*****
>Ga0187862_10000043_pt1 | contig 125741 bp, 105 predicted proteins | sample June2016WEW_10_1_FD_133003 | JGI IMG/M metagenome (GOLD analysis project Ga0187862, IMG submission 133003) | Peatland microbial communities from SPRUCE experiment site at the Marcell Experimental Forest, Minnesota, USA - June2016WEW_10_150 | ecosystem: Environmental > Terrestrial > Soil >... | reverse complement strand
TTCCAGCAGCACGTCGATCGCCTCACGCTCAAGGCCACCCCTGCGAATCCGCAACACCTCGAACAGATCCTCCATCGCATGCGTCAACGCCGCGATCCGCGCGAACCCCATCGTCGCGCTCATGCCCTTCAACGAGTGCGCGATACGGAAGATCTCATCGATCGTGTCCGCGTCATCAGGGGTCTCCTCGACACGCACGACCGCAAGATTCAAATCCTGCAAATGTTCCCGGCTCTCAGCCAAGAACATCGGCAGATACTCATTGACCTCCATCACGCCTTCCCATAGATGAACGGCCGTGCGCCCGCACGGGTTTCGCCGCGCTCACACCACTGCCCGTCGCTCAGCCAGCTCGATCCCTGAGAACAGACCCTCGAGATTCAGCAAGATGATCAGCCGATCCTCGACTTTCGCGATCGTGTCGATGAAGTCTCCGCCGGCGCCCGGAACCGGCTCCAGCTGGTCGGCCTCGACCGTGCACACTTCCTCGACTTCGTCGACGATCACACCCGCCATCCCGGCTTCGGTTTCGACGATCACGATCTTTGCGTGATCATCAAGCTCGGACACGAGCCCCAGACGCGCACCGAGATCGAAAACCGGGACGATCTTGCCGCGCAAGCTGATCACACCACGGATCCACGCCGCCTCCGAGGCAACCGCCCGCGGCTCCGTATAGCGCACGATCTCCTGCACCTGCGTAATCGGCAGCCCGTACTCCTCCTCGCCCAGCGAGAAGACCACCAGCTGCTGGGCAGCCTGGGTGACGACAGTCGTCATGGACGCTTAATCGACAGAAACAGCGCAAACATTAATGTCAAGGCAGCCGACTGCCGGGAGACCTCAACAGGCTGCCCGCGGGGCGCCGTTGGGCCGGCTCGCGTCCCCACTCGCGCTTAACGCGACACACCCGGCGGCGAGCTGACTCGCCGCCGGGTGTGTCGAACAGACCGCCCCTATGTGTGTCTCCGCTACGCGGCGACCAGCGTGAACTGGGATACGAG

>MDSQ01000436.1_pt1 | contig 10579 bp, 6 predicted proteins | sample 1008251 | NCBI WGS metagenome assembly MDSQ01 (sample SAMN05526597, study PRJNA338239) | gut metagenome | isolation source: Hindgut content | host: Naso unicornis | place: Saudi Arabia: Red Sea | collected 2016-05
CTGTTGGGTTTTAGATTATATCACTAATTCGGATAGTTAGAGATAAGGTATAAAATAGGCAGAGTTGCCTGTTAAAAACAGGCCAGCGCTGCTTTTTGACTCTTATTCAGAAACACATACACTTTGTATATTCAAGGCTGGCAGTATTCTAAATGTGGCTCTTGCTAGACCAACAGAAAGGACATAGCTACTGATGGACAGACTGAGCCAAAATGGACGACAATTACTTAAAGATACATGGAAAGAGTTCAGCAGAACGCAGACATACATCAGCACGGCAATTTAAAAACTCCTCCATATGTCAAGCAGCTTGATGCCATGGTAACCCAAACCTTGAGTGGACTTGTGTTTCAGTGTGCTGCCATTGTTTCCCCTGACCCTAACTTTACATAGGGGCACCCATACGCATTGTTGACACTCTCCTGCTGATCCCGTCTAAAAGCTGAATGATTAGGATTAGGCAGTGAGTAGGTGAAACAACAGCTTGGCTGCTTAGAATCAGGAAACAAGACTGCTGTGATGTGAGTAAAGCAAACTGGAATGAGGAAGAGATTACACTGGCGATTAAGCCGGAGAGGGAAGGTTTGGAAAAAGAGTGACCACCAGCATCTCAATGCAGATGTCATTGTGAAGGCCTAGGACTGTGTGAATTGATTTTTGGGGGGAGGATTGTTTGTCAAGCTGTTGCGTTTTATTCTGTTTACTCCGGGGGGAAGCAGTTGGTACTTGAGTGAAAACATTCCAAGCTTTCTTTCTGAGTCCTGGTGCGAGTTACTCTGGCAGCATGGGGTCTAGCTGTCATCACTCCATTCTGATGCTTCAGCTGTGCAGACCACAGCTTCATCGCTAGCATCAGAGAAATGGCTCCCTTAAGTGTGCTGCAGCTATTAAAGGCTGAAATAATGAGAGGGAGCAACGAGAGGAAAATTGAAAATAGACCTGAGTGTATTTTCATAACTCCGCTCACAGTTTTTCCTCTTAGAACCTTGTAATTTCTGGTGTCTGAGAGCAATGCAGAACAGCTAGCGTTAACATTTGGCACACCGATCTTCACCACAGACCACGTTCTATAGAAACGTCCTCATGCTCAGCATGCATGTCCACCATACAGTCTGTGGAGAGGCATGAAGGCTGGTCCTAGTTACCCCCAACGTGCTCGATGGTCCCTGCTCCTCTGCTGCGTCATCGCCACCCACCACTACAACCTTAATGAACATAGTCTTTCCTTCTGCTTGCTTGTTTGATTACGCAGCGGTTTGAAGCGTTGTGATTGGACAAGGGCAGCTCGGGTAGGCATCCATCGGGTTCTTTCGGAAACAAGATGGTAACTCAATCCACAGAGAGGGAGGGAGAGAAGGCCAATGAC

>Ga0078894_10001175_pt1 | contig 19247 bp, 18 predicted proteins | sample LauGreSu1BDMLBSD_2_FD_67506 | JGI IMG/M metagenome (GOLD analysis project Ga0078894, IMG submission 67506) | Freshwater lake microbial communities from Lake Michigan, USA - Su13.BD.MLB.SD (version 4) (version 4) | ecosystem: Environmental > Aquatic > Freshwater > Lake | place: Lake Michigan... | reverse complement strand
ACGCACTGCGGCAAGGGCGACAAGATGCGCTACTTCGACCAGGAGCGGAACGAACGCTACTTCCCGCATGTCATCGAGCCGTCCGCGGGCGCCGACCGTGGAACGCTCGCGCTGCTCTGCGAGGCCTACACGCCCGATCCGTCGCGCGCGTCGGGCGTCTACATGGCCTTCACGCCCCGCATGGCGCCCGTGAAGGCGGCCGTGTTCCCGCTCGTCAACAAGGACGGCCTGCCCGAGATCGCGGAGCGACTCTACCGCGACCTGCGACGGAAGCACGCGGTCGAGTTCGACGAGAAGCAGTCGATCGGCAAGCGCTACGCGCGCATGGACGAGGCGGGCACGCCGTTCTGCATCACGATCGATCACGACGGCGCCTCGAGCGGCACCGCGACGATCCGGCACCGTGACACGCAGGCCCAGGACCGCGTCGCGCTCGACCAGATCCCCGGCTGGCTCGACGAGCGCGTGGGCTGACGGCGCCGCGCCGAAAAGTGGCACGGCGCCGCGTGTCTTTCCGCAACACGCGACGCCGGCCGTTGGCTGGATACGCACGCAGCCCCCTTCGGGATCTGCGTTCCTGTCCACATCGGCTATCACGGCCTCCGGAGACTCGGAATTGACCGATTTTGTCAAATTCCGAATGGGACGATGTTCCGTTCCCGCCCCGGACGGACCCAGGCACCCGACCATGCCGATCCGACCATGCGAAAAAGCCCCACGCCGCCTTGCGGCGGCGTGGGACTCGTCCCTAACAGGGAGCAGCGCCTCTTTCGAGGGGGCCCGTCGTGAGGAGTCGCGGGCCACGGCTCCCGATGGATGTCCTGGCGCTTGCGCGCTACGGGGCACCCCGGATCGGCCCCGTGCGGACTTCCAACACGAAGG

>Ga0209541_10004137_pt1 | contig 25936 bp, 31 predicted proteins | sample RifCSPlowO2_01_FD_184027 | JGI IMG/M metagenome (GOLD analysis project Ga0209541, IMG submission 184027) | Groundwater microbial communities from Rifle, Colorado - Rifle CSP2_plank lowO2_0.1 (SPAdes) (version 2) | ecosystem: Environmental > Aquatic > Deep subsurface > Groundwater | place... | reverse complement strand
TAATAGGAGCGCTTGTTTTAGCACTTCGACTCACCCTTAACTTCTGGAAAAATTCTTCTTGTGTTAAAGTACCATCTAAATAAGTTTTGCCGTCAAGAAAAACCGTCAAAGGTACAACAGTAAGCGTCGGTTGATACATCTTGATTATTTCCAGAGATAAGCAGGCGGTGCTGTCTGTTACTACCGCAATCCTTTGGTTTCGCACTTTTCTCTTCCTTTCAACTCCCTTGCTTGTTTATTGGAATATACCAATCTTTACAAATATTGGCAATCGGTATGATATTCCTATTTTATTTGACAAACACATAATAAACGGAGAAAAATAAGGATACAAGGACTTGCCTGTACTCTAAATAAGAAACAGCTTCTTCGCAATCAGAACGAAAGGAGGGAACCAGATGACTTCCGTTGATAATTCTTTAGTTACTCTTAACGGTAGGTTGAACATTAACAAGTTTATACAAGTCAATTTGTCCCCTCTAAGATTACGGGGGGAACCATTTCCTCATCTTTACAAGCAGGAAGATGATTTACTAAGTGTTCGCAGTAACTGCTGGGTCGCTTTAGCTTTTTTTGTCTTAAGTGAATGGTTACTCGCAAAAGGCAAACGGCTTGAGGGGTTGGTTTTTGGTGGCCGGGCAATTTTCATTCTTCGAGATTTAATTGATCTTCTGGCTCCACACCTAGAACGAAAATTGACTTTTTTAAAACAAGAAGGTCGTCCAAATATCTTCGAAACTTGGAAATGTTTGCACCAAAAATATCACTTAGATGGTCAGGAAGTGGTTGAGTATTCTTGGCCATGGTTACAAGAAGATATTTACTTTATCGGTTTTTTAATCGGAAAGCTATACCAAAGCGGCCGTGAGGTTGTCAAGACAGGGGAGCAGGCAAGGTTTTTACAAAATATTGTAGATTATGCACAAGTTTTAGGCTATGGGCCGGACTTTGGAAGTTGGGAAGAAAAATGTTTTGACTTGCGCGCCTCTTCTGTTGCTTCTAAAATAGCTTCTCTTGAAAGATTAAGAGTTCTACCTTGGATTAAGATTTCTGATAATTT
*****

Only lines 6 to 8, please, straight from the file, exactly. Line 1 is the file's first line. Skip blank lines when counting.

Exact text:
ACGCACTGCGGCAAGGGCGACAAGATGCGCTACTTCGACCAGGAGCGGAACGAACGCTACTTCCCGCATGTCATCGAGCCGTCCGCGGGCGCCGACCGTGGAACGCTCGCGCTGCTCTGCGAGGCCTACACGCCCGATCCGTCGCGCGCGTCGGGCGTCTACATGGCCTTCACGCCCCGCATGGCGCCCGTGAAGGCGGCCGTGTTCCCGCTCGTCAACAAGGACGGCCTGCCCGAGATCGCGGAGCGACTCTACCGCGACCTGCGACGGAAGCACGCGGTCGAGTTCGACGAGAAGCAGTCGATCGGCAAGCGCTACGCGCGCATGGACGAGGCGGGCACGCCGTTCTGCATCACGATCGATCACGACGGCGCCTCGAGCGGCACCGCGACGATCCGGCACCGTGACACGCAGGCCCAGGACCGCGTCGCGCTCGACCAGATCCCCGGCTGGCTCGACGAGCGCGTGGGCTGACGGCGCCGCGCCGAAAAGTGGCACGGCGCCGCGTGTCTTTCCGCAACACGCGACGCCGGCCGTTGGCTGGATACGCACGCAGCCCCCTTCGGGATCTGCGTTCCTGTCCACATCGGCTATCACGGCCTCCGGAGACTCGGAATTGACCGATTTTGTCAAATTCCGAATGGGACGATGTTCCGTTCCCGCCCCGGACGGACCCAGGCACCCGACCATGCCGATCCGACCATGCGAAAAAGCCCCACGCCGCCTTGCGGCGGCGTGGGACTCGTCCCTAACAGGGAGCAGCGCCTCTTTCGAGGGGGCCCGTCGTGAGGAGTCGCGGGCCACGGCTCCCGATGGATGTCCTGGCGCTTGCGCGCTACGGGGCACCCCGGATCGGCCCCGTGCGGACTTCCAACACGAAGG

>Ga0209541_10004137_pt1 | contig 25936 bp, 31 predicted proteins | sample RifCSPlowO2_01_FD_184027 | JGI IMG/M metagenome (GOLD analysis project Ga0209541, IMG submission 184027) | Groundwater microbial communities from Rifle, Colorado - Rifle CSP2_plank lowO2_0.1 (SPAdes) (version 2) | ecosystem: Environmental > Aquatic > Deep subsurface > Groundwater | place... | reverse complement strand
TAATAGGAGCGCTTGTTTTAGCACTTCGACTCACCCTTAACTTCTGGAAAAATTCTTCTTGTGTTAAAGTACCATCTAAATAAGTTTTGCCGTCAAGAAAAACCGTCAAAGGTACAACAGTAAGCGTCGGTTGATACATCTTGATTATTTCCAGAGATAAGCAGGCGGTGCTGTCTGTTACTACCGCAATCCTTTGGTTTCGCACTTTTCTCTTCCTTTCAACTCCCTTGCTTGTTTATTGGAATATACCAATCTTTACAAATATTGGCAATCGGTATGATATTCCTATTTTATTTGACAAACACATAATAAACGGAGAAAAATAAGGATACAAGGACTTGCCTGTACTCTAAATAAGAAACAGCTTCTTCGCAATCAGAACGAAAGGAGGGAACCAGATGACTTCCGTTGATAATTCTTTAGTTACTCTTAACGGTAGGTTGAACATTAACAAGTTTATACAAGTCAATTTGTCCCCTCTAAGATTACGGGGGGAACCATTTCCTCATCTTTACAAGCAGGAAGATGATTTACTAAGTGTTCGCAGTAACTGCTGGGTCGCTTTAGCTTTTTTTGTCTTAAGTGAATGGTTACTCGCAAAAGGCAAACGGCTTGAGGGGTTGGTTTTTGGTGGCCGGGCAATTTTCATTCTTCGAGATTTAATTGATCTTCTGGCTCCACACCTAGAACGAAAATTGACTTTTTTAAAACAAGAAGGTCGTCCAAATATCTTCGAAACTTGGAAATGTTTGCACCAAAAATATCACTTAGATGGTCAGGAAGTGGTTGAGTATTCTTGGCCATGGTTACAAGAAGATATTTACTTTATCGGTTTTTTAATCGGAAAGCTATACCAAAGCGGCCGTGAGGTTGTCAAGACAGGGGAGCAGGCAAGGTTTTTACAAAATATTGTAGATTATGCACAAGTTTTAGGCTATGGGCCGGACTTTGGAAGTTGGGAAGAAAAATGTTTTGACTTGCGCGCCTCTTCTGTTGCTTCTAAAATAGCTTCTCTTGAAAGATTAAGAGTTCTACCTTGGATTAAGATTTCTGATAATTT